Women may still be paid far less than men, but new numbers show that there are more women in the job market than ever before. The Department of Labor’s October jobs report indicates that women have recovered all of the 2.7 million jobs lost during the recession, with men lagging behind.
This may feel like an awesome feminist victory, but don’t get ready to repeal Lilly Ledbetter just yet. This report still highlights some stark discrepancies in the job market that have existed since women got the right to vote, including the pervasive “13 cents on the dollar” salary gap between men and women, which is significantly higher among women of color.
The Wall Street Journal says a lack of labor mobility is likely contributing to the pervasive pay gap for women. “Women often occupy lower-paying segments of many industries they are in, and have difficulty breaking into male-dominated fields,” writes WSJ reporter Jonathan House.
These problems were problems for our tennis-shoe-and-power-suit wearing mothers in the 80s, and they’ll likely still exist for our hoverboard-riding offspring of the future. Women may be getting more jobs, but they’re not high-paying. As of January 2013, women still only occupy 4.2% of Fortune 500 CEO jobs, and still have trouble fitting in with the good ole’ boys club.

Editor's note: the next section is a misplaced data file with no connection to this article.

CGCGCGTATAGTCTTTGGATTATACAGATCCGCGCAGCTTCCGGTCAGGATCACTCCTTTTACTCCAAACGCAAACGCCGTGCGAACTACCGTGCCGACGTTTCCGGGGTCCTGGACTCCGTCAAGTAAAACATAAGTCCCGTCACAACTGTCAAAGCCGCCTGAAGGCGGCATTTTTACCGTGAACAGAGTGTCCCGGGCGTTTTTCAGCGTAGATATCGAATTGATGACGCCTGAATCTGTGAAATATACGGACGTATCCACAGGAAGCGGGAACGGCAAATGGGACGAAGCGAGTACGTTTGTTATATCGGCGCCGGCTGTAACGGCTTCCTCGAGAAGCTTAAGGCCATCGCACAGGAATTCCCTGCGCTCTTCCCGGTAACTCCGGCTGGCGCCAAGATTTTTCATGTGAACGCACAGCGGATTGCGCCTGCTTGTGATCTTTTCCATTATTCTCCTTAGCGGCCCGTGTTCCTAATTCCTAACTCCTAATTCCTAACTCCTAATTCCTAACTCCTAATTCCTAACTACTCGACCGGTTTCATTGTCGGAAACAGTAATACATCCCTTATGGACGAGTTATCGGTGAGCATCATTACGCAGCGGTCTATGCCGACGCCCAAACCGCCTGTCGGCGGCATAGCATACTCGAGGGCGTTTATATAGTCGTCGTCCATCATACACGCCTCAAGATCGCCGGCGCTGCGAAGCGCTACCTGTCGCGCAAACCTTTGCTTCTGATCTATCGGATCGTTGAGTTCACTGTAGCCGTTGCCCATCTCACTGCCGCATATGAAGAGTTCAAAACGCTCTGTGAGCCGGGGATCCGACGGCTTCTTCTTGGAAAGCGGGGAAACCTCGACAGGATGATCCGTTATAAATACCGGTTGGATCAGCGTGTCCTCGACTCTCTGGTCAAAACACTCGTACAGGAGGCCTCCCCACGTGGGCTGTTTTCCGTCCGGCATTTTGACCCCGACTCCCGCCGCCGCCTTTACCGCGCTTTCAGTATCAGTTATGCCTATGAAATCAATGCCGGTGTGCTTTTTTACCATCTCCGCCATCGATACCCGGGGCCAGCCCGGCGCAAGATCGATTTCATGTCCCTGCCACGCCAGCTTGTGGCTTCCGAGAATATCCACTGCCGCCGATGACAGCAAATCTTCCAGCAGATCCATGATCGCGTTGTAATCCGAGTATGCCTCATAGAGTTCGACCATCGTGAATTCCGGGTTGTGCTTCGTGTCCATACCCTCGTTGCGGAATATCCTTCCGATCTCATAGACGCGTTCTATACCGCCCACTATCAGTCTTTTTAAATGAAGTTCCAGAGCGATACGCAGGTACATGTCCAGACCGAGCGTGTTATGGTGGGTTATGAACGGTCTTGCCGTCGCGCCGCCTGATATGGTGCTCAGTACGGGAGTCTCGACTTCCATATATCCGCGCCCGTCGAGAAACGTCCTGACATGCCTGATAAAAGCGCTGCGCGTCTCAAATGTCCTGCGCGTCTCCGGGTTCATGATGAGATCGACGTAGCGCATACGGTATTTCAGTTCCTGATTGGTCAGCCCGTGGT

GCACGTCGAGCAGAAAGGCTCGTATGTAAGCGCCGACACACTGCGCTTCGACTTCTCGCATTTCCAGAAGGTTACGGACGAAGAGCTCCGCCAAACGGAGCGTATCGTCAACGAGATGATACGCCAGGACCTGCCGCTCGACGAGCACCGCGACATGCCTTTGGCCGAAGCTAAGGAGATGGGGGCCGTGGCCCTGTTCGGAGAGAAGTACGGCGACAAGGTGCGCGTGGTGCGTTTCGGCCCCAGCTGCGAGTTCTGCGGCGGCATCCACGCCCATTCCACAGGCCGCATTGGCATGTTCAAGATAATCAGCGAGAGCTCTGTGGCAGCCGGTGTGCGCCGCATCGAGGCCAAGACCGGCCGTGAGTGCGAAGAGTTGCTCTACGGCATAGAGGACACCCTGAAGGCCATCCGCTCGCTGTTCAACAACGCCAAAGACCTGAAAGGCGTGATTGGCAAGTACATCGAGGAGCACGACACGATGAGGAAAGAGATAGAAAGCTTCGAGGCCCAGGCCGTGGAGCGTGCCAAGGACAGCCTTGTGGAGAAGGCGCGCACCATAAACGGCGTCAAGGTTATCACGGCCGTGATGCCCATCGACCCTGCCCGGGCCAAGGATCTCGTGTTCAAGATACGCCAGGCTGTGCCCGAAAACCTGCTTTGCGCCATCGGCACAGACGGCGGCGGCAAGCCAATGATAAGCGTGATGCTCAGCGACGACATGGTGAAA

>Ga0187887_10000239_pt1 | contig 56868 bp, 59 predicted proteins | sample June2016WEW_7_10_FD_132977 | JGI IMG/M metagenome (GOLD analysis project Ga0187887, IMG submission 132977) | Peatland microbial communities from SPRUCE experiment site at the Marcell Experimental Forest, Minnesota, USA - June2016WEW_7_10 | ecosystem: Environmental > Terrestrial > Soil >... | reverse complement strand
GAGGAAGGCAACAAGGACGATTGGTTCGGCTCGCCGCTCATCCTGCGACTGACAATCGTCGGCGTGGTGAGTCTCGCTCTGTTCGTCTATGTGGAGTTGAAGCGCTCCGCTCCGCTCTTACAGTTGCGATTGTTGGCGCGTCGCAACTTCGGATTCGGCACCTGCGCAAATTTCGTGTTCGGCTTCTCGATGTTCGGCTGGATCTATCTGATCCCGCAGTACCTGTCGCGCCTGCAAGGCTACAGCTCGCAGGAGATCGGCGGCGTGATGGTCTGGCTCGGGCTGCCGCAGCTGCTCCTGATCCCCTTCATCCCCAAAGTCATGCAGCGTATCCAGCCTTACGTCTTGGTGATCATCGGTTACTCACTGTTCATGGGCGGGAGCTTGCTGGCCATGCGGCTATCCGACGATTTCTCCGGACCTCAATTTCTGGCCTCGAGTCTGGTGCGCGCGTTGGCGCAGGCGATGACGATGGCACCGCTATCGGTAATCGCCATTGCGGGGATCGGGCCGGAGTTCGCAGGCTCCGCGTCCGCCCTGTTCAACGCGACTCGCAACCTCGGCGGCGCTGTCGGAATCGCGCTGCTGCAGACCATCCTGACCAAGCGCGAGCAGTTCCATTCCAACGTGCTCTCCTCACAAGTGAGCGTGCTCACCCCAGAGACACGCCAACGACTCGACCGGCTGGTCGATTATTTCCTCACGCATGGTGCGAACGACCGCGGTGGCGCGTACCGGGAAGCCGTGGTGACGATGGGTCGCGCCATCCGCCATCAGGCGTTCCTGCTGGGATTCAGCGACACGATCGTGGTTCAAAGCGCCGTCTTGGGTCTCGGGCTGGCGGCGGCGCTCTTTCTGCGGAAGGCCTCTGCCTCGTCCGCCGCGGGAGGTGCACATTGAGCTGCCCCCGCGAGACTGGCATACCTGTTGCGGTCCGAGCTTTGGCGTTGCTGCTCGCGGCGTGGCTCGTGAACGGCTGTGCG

I also find it problematic that the media positions these gains as major advancements for women. The employment rate for women ticked up just a tenth of a percent. These achievements quickly become tokens, and stand-ins for actual improvements at companies who currently devalue the work of women.
There’s also little income growth for middle class and poor women, who are still reeling from the effects of the recession. Since 2008, thousands of women, especially women of color, have undergone radical transformations in their personal finances. A study by the Center for American Progress indicates that 53.3% of Black women bring home the bacon, significantly higher than the 4 in 10 female breadwinners of all ethnicities.
This upheaval may also contribute to this month’s job numbers, as more women were forced to look for better, higher paying work. It’s likely, though, that the increase is mostly due to high numbers of women in industries that have recovered quickly after the recession, like hospitality and healthcare.
Ultimately, this month’s job report is somewhat positive, but still pretty deceptive. But, there are still some bright spots for us working women to look forward to. We’re finally growing our numbers in the technology sector, and the government is finally contracting work to more women-owned small businesses.
Victories for women are always hard-fought and slow to come, and the job market is no exception. We’re not on par with the boys just yet, but these advancements should surely inspire a teensy bit of hope in your cynical feminist heart.